The 'Gloom and Doom' Profession
Have you ever talked with someone that you would have liked to draw into the EDM profession, but had them throw back at you: "You guys are just all about hopelessness and despair. Why should I sign up for a professions that's a complete downer?"
Fair analysis! Sometimes we need to step back and see another side of what we do. The lighter side of EDM. The optimistic side. The heroic side. So, with some tongue-in-cheek (but not a lot!), the following analysis is presented for your consideration.
The 40-Hour Workweek
The 40-hour workweek is so deeply ingrained in our culture it's often difficult to remember how we got it and whether or not there are alternatives. And we don't think to ask.
How did we get here? Well, the concept began in England when the standard workweek entailed 10 - 16 hours per day, six days per week. It was a radical concept to prohibit working more than 10 hours per day, but eventually, persistence for workers rights resulted in the eight-hour day. The story of the five-day workweek is similar -- it was first instituted in the U.S. in 1908 when employers could not discriminate between the Jewish Sabbath on Saturday and the Christian day of rest on Sunday, so employers granted both days off. And that's how eight hours per day, five days per week became the norm.
The interesting part is that all of these advances in the work week occurred between 1810 and 1908, and haven't been updated since. However, society has been updated since, in many ways -- changing from an agriculture to manufacturing economy, changing from a manufacturing to a knowledge and service economy, etc. Maybe it's time the workweek caught up.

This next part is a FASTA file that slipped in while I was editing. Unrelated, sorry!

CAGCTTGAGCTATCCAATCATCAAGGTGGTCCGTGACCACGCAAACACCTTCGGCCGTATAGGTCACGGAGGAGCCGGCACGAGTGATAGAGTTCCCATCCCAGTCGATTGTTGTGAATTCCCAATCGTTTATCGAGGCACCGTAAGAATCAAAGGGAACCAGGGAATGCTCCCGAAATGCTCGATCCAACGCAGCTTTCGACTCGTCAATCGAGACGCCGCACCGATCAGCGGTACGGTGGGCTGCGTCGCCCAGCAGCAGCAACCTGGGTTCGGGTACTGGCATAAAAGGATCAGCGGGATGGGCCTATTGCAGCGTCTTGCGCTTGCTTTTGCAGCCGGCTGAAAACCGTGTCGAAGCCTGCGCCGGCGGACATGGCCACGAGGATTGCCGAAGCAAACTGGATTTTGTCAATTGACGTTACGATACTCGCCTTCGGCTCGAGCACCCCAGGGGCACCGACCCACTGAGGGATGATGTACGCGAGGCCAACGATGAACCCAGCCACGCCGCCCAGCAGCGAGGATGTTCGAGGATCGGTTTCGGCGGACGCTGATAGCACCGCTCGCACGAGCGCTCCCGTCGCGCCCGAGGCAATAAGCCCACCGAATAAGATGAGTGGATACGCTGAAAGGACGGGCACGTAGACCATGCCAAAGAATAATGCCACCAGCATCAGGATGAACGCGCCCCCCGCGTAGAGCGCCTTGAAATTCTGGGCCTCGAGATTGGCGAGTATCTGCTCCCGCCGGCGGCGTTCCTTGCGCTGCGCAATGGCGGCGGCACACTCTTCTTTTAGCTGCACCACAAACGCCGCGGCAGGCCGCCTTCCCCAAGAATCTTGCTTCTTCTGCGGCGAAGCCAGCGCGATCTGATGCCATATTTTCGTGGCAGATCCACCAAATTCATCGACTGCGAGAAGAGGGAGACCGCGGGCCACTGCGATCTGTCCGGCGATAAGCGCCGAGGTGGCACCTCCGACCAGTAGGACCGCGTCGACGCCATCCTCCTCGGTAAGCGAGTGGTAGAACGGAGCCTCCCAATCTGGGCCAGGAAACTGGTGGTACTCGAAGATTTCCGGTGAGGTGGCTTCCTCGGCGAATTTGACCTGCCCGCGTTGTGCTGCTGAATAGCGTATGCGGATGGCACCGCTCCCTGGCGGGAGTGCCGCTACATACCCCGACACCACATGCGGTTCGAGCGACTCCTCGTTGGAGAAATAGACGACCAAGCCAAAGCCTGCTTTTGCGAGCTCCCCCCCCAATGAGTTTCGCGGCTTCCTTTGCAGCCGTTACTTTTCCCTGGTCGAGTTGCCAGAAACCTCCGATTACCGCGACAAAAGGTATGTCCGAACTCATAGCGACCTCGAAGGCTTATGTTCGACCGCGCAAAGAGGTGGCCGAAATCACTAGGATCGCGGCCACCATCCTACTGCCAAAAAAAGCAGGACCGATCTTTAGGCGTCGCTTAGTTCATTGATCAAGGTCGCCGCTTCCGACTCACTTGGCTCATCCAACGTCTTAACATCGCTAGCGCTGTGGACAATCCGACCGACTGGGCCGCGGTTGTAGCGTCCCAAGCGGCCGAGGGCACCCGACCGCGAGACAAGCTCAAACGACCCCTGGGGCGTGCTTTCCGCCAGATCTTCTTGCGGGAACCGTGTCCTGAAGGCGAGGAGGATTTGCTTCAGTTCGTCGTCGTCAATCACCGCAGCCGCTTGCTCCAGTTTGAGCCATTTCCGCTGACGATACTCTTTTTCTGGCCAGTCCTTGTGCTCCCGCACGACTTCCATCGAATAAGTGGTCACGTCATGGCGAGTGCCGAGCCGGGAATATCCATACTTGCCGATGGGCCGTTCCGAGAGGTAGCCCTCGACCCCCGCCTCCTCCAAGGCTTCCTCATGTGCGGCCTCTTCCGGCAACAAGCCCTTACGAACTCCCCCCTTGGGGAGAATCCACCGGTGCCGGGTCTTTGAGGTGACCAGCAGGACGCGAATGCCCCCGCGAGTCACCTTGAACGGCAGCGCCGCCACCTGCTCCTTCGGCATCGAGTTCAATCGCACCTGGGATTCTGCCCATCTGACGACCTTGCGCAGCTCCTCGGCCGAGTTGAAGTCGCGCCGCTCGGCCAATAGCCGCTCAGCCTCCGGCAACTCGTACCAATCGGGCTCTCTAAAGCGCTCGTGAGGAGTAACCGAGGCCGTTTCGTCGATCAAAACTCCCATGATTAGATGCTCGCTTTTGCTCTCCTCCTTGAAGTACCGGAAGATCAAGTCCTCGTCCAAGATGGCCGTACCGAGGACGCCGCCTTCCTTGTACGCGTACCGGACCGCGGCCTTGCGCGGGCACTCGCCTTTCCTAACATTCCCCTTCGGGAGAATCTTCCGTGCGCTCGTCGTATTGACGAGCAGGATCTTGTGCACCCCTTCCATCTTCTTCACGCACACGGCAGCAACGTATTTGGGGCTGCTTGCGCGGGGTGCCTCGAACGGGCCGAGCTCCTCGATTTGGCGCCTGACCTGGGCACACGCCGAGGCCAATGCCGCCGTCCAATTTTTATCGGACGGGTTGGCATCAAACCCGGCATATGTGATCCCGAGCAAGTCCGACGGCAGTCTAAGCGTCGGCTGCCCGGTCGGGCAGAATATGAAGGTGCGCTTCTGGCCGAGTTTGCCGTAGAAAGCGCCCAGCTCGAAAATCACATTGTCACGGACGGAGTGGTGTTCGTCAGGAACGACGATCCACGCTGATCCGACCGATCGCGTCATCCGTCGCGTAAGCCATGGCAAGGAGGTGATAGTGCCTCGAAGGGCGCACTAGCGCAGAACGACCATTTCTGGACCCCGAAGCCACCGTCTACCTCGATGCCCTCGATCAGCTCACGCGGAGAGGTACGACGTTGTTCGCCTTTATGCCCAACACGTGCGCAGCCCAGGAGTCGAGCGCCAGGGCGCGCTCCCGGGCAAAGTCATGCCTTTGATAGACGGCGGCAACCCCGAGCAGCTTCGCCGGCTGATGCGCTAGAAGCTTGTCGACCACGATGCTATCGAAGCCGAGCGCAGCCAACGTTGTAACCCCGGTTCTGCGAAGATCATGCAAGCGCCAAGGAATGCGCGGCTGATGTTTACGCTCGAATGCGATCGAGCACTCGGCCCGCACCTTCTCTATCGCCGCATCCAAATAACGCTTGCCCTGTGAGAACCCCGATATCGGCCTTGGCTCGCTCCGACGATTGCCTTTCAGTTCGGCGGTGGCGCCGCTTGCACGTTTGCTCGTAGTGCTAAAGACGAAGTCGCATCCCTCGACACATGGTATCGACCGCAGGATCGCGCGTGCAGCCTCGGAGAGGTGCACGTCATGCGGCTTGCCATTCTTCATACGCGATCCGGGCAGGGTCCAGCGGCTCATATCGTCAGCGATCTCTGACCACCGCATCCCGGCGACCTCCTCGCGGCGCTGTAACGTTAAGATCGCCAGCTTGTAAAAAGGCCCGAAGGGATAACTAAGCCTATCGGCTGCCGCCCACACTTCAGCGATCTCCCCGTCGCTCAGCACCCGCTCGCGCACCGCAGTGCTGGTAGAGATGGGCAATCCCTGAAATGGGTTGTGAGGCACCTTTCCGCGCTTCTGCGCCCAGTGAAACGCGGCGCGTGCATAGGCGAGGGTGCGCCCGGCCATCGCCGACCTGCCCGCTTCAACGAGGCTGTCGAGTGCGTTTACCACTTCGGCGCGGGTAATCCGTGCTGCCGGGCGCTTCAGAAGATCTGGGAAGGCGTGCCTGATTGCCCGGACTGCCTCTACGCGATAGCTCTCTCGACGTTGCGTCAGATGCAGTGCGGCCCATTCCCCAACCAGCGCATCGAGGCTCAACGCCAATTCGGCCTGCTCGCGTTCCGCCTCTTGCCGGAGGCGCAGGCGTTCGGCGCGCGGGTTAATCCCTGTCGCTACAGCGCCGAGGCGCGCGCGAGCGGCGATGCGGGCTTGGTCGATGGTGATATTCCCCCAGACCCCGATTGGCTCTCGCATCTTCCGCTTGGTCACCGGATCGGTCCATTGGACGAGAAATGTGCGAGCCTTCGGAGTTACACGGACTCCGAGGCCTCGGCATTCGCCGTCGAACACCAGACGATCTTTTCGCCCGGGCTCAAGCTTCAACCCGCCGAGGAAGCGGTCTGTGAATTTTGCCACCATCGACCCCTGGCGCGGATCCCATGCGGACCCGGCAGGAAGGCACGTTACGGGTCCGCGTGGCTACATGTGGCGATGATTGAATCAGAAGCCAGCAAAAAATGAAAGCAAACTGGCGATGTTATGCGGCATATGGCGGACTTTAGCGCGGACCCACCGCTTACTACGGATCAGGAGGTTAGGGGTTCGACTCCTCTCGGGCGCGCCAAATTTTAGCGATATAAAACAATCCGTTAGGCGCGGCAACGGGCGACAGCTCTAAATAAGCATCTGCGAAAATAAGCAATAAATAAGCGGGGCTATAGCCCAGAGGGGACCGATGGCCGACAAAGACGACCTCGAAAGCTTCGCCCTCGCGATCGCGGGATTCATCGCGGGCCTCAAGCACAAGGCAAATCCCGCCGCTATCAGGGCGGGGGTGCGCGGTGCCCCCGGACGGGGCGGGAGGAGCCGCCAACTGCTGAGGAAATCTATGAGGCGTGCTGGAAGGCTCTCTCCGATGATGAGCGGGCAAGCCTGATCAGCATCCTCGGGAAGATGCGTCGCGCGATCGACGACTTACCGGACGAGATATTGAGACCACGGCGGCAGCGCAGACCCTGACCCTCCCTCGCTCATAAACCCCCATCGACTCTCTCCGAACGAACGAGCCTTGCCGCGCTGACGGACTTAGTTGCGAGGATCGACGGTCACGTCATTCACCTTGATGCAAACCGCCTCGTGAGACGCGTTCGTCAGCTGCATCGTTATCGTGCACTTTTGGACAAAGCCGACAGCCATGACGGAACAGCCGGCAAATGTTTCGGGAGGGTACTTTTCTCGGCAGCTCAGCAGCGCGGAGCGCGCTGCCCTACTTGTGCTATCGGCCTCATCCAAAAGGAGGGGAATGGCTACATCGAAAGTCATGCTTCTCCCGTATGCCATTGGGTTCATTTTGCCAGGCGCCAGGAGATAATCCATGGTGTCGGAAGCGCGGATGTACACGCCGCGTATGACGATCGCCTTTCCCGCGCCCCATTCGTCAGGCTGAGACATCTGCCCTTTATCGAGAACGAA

Doing it Differently
Hard as it is to believe, the whole world does not embrace the 40-hour workweek, which equates to roughly 2000 hours per year. Standard workweeks range from 1550 for Sweden to 2700 for Korea. The kicker in this analysis would be the World Happiness Index, where Sweden ranks 10th and Korea ranks 58th.
I didn't go through a country-by-country analysis, but I would be willing to wager that a country's happiness is correlated to the length of its workweek, among many other factors, of course. This would be called a multi-variate analysis, which I shuddered about and never used again after college, but something that many scholars find to be fun.
So What's the Rationale?
Enter climate change. Back in the day when quality of life depended on spewing massive quantities of industrial pollutants into the air, burying them in the ground or dumping them in the river--the calculation for the longest workweek possible, limited flexibility, limited workers' rights, and so on made a certain level of sense.
Arguably, it doesn't any more. Farming is pretty much automated. Manufacturing is pretty much automated. These two industries take care of most of our needs. Both farming and manufacturing face their own climate change issues, but that's not the point here. The point here is the workweek.
The interface between climate change and the workweek is pretty straightforward. As an example, if you have to keep an office building open and at an acceptable working environment for five days, then that requires more energy than if you have to keep it acceptable for four days. That has the potential -- it's not a certainty, but has the potential to -- reduce energy consumption in office buildings by as much as 20 percent. And one of the greatest ways to reduce global warming is through conservation.
Here's one analysis, aptly titled the 'bank holiday' solution.
Granted, this won't work for police and fire, or any face-to-face service industry for that matter -- someone needs to be on duty to make the function work. But what about everything else? Could your contribution to the well-being of humanity be improved by a shorter workday? Others around the world are making it work. So why not?